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Wind the bobbin up

Song: Wind the bobbin up.

It's a song.
7(6.0%)
It's a nursery rhyme.
4(3.4%)
My favourite!
0(0.0%)
Is that still sung?
0(0.0%)
A regular feature of my childhood.
1(0.9%)
Not a regular feature of my childhood.
17(14.5%)
Never heard of it.
66(56.4%)
I wound actual bobbins when I was a child.
22(18.8%)
I wound actual bobbins when I was a child while singing this song.
0(0.0%)


You may sense a theme in recent polls.

Edited to add: Early days yet on this poll, but given the song's ubiquitousness in local baby-oriented singalongs around here, I thought it was a standard feature of English childhood which C (who's from Lancs.) had just happened to miss out on. I'm glad I asked since it may be either fairly recent or relatively local. I await further data.

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Comments

( 23 comments — Leave a comment )
sollersuk
Jan. 29th, 2013 08:06 pm (UTC)
Never heard of it, but my background is South Wales and London. I shall ask G, whose mother was a millgirl.
despotliz
Jan. 29th, 2013 08:09 pm (UTC)
I also used bobbins in the slang sense: http://www.urbandictionary.com/define.php?term=bobbins
lil_shepherd
Jan. 29th, 2013 08:22 pm (UTC)
My background is South Yorkshire/Derbyshire (where my grandparents came from) and (and my mother was German, but that's irrelevant.)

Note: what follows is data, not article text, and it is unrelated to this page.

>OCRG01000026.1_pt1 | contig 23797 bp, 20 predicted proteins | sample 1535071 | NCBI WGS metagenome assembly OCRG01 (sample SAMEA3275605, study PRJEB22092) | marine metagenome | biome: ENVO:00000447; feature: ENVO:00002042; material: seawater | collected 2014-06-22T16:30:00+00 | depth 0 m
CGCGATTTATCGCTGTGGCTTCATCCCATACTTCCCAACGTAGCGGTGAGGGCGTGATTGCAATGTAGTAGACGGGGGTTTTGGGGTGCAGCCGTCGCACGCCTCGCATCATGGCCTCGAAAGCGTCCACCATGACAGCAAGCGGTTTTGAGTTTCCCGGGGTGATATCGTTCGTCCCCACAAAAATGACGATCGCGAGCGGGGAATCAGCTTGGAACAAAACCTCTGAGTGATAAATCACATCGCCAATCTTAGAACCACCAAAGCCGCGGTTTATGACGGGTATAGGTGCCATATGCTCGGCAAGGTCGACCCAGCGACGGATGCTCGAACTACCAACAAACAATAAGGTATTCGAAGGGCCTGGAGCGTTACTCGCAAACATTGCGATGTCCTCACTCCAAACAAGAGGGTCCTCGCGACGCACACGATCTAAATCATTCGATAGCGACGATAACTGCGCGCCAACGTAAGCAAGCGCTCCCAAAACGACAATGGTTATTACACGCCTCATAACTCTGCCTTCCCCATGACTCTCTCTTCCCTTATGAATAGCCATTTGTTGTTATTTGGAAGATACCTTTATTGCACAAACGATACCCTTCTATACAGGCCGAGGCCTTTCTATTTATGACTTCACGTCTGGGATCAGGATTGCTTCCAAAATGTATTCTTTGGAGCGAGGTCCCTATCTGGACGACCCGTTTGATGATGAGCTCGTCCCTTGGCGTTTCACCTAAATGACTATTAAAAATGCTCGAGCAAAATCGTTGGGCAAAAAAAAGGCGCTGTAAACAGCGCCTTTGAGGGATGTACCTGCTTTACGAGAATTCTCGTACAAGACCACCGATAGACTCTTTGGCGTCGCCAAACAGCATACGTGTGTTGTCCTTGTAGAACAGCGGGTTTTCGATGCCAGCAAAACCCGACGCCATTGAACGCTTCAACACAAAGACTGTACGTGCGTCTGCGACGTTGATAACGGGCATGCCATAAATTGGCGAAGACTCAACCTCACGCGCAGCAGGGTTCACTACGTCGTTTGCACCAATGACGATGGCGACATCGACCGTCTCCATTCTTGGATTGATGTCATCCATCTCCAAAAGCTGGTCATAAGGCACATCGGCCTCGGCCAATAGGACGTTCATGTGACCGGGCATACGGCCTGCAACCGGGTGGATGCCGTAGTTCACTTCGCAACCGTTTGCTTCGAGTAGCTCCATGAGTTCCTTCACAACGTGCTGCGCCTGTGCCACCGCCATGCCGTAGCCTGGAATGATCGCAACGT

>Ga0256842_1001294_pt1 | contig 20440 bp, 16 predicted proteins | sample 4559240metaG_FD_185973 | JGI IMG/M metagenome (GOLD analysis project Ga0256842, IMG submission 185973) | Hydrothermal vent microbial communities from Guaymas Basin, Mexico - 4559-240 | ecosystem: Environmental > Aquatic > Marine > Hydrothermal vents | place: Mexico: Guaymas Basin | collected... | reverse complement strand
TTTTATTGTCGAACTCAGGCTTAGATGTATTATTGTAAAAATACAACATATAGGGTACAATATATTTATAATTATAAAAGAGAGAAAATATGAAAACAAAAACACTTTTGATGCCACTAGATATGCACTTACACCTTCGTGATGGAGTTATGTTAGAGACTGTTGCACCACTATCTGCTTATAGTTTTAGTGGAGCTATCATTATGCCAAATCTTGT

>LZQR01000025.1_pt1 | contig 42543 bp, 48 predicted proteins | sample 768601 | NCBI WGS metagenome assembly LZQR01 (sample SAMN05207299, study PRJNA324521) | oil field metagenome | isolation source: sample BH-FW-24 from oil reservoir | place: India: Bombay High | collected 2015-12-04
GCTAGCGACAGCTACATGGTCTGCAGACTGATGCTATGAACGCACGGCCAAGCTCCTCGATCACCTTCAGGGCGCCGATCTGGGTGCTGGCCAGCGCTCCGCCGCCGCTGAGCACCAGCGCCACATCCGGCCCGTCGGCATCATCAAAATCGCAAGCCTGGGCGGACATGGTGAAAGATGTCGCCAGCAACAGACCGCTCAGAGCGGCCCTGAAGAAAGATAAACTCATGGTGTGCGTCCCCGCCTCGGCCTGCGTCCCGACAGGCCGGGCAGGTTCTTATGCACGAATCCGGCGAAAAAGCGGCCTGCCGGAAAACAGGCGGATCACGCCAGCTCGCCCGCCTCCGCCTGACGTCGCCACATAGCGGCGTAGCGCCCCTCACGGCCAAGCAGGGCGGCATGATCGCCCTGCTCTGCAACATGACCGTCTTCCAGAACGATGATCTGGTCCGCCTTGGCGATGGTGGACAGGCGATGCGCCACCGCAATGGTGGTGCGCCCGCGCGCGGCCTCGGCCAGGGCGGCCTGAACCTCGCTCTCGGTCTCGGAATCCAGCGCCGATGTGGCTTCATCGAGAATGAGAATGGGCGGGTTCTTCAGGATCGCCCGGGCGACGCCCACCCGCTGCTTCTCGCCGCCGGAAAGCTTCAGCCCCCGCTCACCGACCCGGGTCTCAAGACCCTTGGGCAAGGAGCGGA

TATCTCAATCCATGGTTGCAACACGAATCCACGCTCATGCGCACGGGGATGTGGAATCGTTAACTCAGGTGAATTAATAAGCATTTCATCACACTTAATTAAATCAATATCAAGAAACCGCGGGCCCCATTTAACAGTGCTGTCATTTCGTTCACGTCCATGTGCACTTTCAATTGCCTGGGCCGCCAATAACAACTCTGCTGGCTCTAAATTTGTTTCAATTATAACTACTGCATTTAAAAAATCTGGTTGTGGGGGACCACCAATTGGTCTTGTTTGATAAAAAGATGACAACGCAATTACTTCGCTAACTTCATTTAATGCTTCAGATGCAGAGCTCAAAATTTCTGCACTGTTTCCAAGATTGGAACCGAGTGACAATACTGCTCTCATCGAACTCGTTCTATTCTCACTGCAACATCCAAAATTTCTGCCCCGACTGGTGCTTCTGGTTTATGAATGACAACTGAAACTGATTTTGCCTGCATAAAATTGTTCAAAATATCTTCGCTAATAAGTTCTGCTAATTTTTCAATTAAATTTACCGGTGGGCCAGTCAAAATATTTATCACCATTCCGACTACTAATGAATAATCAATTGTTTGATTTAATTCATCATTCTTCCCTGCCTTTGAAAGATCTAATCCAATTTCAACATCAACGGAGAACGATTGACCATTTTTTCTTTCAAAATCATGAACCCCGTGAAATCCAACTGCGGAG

Though Opie records it as Yorkshire, I never heard of it, and I have fond (and clear) memories of most of our playground games and chants. It looks to me as if it originated in the mill towns (Sheffield, my hometown, had no textile industry - it was all steel and heavy engineering) so would be Leeds, Bradford, Huddersfield, Halifax and the other West Yorkshire mill towns.
owlfish
Jan. 29th, 2013 08:25 pm (UTC)
None of which it explains how it came to rival "The Wheels on the Bus"* and "Twinkle Twinkle" as the thus-far (in my limited experience) most popular song to teach babies in NE London/W Essex.

* Which will be getting a post of its own in the near future
lil_shepherd
Jan. 29th, 2013 08:31 pm (UTC)
It's a meme! If I had to guess, I'd say that someone who had been taught it as a child introduced it to a class in Epping/Loughton some years ago. It could even have been a kindergarten or infants' teacher which would explain this odd proliferation in this area.

NB Wikipedia also says it's first recorded in the 1890s and they found it in Yorkshire in the 1980s, which is 20-30 years after my own childhood.

Edited at 2013-01-29 08:36 pm (UTC)
inamac
Jan. 29th, 2013 08:57 pm (UTC)
Google reveals lots of 'early learning' books and videos which are intended for nursery teachers. I'd guess that it was included in some 'standard text' collection for teachers in the 80s and spread from there.
lil_shepherd
Jan. 29th, 2013 08:43 pm (UTC)
Oh, and thanks so much for earworming me with 'The Wheels on the Bus.'

Urgh.
eulistes
Jan. 29th, 2013 08:45 pm (UTC)
Further data point: T. (genesis Ireland) has never heard of it either.
pennski
Jan. 29th, 2013 08:51 pm (UTC)
My upbringing is South West - never heard of it.
I wound bobbins on a sewing machine at about age 12. Does that count?
bohemiancoast
Jan. 29th, 2013 10:06 pm (UTC)
Oops, of course I wound bobbins on sewing machines. I didn't really think of that.
bohemiancoast
Jan. 29th, 2013 10:06 pm (UTC)